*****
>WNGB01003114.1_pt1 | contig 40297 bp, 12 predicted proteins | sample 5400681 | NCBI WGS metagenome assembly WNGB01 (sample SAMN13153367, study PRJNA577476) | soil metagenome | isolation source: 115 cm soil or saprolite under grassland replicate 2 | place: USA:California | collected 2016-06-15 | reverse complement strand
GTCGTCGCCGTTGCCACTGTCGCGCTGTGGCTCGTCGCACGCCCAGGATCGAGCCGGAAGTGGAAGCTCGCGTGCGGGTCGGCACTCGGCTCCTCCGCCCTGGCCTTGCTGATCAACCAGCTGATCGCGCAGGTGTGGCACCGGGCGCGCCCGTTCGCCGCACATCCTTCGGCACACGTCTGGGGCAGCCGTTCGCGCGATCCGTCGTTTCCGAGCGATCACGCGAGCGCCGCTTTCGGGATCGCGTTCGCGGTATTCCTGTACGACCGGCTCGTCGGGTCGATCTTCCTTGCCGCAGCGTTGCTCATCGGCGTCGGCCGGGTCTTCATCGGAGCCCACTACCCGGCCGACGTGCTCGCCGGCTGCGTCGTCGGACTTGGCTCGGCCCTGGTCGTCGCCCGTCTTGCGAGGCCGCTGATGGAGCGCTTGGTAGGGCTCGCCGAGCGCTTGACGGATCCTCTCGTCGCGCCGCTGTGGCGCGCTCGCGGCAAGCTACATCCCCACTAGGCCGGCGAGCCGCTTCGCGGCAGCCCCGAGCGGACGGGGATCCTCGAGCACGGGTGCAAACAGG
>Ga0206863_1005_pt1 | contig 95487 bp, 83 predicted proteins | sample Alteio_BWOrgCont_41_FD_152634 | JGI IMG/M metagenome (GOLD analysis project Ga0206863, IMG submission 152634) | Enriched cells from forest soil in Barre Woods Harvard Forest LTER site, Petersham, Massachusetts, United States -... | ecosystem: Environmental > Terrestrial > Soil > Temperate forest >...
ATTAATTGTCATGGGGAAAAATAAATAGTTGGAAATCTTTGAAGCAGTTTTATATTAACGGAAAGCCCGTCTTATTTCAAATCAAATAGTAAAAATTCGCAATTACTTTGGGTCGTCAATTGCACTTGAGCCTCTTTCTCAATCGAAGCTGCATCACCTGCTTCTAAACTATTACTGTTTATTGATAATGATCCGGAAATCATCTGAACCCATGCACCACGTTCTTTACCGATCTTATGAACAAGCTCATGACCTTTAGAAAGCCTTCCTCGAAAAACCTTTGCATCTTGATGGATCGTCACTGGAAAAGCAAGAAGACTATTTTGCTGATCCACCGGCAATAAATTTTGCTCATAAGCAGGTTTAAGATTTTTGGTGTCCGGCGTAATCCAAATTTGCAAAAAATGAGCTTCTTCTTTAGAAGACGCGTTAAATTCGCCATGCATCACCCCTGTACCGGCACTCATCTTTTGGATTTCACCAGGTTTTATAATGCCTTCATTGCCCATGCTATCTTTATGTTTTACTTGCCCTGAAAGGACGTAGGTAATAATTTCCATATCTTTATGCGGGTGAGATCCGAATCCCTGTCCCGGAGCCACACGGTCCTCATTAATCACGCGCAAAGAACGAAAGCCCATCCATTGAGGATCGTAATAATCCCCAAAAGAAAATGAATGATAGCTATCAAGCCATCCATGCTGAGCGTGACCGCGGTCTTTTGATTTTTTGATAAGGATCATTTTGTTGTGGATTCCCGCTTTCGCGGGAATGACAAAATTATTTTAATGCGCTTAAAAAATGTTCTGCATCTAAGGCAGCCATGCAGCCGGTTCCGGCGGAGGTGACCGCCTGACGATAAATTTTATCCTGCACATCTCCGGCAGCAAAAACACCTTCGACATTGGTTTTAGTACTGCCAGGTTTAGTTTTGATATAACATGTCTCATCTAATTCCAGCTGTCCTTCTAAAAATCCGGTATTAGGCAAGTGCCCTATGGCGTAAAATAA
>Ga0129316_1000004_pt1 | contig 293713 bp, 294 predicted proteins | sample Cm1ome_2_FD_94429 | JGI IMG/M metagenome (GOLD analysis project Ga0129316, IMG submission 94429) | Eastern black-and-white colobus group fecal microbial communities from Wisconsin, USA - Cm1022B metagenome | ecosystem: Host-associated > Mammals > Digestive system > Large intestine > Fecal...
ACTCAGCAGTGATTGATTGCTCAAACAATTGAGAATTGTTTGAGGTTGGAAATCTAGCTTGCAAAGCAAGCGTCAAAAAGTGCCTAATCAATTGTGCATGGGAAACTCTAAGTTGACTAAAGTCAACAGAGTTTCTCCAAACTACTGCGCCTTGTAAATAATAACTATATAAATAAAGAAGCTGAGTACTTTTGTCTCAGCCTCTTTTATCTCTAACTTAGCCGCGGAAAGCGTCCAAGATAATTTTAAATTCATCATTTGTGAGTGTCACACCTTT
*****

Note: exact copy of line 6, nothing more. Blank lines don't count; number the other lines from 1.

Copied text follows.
ACTCAGCAGTGATTGATTGCTCAAACAATTGAGAATTGTTTGAGGTTGGAAATCTAGCTTGCAAAGCAAGCGTCAAAAAGTGCCTAATCAATTGTGCATGGGAAACTCTAAGTTGACTAAAGTCAACAGAGTTTCTCCAAACTACTGCGCCTTGTAAATAATAACTATATAAATAAAGAAGCTGAGTACTTTTGTCTCAGCCTCTTTTATCTCTAACTTAGCCGCGGAAAGCGTCCAAGATAATTTTAAATTCATCATTTGTGAGTGTCACACCTTT